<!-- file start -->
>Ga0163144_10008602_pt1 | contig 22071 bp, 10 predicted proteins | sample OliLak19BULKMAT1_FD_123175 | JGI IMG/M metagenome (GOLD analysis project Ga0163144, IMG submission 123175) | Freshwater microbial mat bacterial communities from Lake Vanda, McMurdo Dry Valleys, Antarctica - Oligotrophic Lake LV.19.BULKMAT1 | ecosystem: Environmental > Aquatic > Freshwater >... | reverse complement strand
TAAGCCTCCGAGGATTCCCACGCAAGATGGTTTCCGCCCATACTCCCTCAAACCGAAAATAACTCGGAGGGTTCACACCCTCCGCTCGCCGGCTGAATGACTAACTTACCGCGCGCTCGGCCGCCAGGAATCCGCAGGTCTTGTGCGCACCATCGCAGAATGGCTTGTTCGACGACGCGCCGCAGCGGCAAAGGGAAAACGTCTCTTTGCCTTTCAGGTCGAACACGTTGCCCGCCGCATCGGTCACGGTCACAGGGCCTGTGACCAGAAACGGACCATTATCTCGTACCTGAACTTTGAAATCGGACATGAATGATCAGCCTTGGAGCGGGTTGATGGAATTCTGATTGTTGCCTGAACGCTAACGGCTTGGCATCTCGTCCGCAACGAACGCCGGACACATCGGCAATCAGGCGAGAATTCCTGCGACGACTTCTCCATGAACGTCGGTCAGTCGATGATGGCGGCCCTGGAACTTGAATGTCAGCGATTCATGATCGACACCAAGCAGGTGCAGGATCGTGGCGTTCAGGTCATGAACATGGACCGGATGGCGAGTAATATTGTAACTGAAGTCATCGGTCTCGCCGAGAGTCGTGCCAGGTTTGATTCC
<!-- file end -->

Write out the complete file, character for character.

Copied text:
>Ga0163144_10008602_pt1 | contig 22071 bp, 10 predicted proteins | sample OliLak19BULKMAT1_FD_123175 | JGI IMG/M metagenome (GOLD analysis project Ga0163144, IMG submission 123175) | Freshwater microbial mat bacterial communities from Lake Vanda, McMurdo Dry Valleys, Antarctica - Oligotrophic Lake LV.19.BULKMAT1 | ecosystem: Environmental > Aquatic > Freshwater >... | reverse complement strand
TAAGCCTCCGAGGATTCCCACGCAAGATGGTTTCCGCCCATACTCCCTCAAACCGAAAATAACTCGGAGGGTTCACACCCTCCGCTCGCCGGCTGAATGACTAACTTACCGCGCGCTCGGCCGCCAGGAATCCGCAGGTCTTGTGCGCACCATCGCAGAATGGCTTGTTCGACGACGCGCCGCAGCGGCAAAGGGAAAACGTCTCTTTGCCTTTCAGGTCGAACACGTTGCCCGCCGCATCGGTCACGGTCACAGGGCCTGTGACCAGAAACGGACCATTATCTCGTACCTGAACTTTGAAATCGGACATGAATGATCAGCCTTGGAGCGGGTTGATGGAATTCTGATTGTTGCCTGAACGCTAACGGCTTGGCATCTCGTCCGCAACGAACGCCGGACACATCGGCAATCAGGCGAGAATTCCTGCGACGACTTCTCCATGAACGTCGGTCAGTCGATGATGGCGGCCCTGGAACTTGAATGTCAGCGATTCATGATCGACACCAAGCAGGTGCAGGATCGTGGCGTTCAGGTCATGAACATGGACCGGATGGCGAGTAATATTGTAACTGAAGTCATCGGTCTCGCCGAGAGTCGTGCCAGGTTTGATTCC